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Software Engineering and Formal Methods, 2006. SEFM 2006. Fourth IEEE International Conference on

Date 11-15 Sept. 2006

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Displaying Results 1 - 25 of 39
  • Fourth IEEE International Conference on Software Engineering and Formal Methods [Cover]

    Page(s): c1
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  • Fourth IEEE International Conference on Software Engineering and Formal Methods - Title

    Page(s): i - iii
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  • Fourth IEEE International Conference on Software Engineering and Formal Methods - Copyright

    Page(s): iv
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  • Fourth IEEE International Conference on Software Engineering and Formal Methods [Table of contents]

    Page(s): 263
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  • Preface

    Page(s): viii
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  • Committees

    Page(s): ix - x
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  • Reviewers

    Page(s): xi
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  • Modeling Heterogeneous Real-time Components in BIP

    Page(s): 3 - 12
    Save to Project icon | Request Permissions | Click to expandQuick Abstract | PDF file iconPDF (211 KB) |  | HTML iconHTML  

    We present a methodology for modeling heterogeneous real-time components. Components are obtained as the superposition of three layers: behavior, specified as a set of transitions; Interactions between transitions of the behavior; Priorities, used to choose amongst possible interactions. A parameterized binary composition operator is used to compose components layer by layer. We present the BIP language for the description and composition of layered components as well as associated tools for executing and analyzing components on a dedicated platform. The language provides a powerful mechanism for structuring interactions involving rendezvous and broadcast. We show that synchronous and timed systems are particular classes of components. Finally, we provide examples and compare the BIP framework to existing ones for heterogeneous component-based modeling View full abstract»

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  • The Context of Object Computation (extended abstract)

    Page(s): 13 - 17
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    A program, or in object-oriented programming a feature, is characterized not only by an implementation but by a contract specifying its intent and a proof obligation to ascertain that the implementation meets the contract. From these ideas it is possible to derive a general framework for discussing programs and program development View full abstract»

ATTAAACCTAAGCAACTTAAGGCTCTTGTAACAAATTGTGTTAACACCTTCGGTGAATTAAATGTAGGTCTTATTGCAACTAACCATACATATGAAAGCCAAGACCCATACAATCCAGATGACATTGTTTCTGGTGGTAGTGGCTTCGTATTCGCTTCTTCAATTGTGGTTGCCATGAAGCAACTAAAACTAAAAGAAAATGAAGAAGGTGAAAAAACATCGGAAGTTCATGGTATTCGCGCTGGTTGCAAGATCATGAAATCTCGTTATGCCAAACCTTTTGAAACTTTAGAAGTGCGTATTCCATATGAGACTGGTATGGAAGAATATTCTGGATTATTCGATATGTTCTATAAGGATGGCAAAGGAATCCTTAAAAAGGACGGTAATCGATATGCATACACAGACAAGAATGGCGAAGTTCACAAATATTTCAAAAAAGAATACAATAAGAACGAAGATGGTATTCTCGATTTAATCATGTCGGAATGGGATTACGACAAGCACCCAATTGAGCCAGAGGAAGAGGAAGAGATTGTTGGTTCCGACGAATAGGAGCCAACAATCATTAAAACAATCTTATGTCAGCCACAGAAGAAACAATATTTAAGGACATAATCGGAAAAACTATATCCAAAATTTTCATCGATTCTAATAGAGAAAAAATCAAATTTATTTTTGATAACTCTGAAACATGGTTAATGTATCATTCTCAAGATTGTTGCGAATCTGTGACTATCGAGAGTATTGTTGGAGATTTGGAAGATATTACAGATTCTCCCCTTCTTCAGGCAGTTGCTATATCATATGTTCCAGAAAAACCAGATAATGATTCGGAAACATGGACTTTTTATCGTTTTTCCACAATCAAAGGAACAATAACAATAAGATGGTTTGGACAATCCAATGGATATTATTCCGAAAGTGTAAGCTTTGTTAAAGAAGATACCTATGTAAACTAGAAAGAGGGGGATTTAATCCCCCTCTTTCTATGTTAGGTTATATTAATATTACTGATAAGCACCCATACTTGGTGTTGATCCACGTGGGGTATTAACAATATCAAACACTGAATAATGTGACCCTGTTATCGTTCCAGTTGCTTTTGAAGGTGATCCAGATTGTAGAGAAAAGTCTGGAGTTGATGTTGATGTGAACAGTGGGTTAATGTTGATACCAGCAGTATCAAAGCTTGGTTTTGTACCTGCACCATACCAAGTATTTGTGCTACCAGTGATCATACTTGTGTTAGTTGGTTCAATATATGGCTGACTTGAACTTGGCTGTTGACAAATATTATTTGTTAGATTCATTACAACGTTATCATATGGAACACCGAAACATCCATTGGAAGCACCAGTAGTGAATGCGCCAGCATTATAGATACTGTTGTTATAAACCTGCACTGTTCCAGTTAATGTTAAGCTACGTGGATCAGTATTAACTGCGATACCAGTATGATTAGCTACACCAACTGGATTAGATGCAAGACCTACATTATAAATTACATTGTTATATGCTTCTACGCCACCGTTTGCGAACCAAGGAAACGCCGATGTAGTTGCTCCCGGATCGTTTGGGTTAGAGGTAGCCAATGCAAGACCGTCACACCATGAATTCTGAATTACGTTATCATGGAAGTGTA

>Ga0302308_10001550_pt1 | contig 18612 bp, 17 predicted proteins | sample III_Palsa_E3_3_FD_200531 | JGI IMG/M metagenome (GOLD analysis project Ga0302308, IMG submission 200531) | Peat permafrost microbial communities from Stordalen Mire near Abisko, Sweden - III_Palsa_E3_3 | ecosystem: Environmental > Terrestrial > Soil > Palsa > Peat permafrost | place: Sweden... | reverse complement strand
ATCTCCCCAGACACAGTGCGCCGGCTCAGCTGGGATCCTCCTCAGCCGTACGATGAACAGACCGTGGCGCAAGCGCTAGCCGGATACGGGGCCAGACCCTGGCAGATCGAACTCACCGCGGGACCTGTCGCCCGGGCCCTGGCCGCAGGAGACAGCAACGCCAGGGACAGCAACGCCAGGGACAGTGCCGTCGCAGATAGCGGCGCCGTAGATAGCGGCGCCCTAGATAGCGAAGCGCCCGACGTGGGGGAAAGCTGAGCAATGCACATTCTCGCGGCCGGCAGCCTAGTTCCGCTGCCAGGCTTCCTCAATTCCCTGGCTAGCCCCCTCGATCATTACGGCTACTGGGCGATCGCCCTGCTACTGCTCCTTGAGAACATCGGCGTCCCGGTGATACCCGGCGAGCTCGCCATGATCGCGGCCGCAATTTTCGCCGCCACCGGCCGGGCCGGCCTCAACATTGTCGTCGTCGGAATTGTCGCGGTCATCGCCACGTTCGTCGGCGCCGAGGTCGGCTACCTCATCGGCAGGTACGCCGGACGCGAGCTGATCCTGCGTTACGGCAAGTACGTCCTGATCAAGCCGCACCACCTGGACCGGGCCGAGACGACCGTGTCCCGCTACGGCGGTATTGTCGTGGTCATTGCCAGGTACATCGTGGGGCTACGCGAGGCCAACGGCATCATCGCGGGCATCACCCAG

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  • Automatic Property Checking for Software: Past, Present and Future

    Page(s): 18 - 20
    Save to Project icon | Request Permissions | Click to expandQuick Abstract | PDF file iconPDF (87 KB) |  | HTML iconHTML  

    Software validation is a very hard problem. Traditionally, most validation in our industry has been done by testing. Testing is the process of running software on representative inputs and checking if the software behaves as intended. There are various granularities in which testing is performed ranging from unit tests that test small units of the system, to system-wide tests. Over the past decade, automatic property checking tools that use static analysis have started providing a complementary approach to software validation. These tools are intended to augment, rather than replace, testing. These tools do not typically ensure that the software implements intended functionality correctly. Instead, they look for specific kind of errors more thoroughly inside the program by analyzing how control and data flow through the program. This short paper surveys the state of the art in property checking tools and presents the author's personal perspective on future research in this area View full abstract»

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  • Harnessing Disruptive Innovation in Formal Verification

    Page(s): 21 - 30
    Save to Project icon | Request Permissions | Click to expandQuick Abstract | PDF file iconPDF (133 KB) |  | HTML iconHTML  

    Technological innovations are sweeping through the field of formal verification. These changes are disruptive to tools based on interactive theorem proving, which needs new ways to integrate the capabilities of novel technologies. I describe two approaches. One is development and use of SMT solvers: these use techniques from theorem proving but apply them in ways that enable model checking, while also supporting highly automated theorem proving. The other is a proposal for an evidential tool bus: a loosely coupled architecture that allows many different verification components to collaborate to solve problems beyond the capability of any single component View full abstract»

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  • A Semi-Automatic Methodology for Repairing FaultyWeb Sites

    Page(s): 31 - 40
    Save to Project icon | Request Permissions | Click to expandQuick Abstract | PDF file iconPDF (224 KB) |  | HTML iconHTML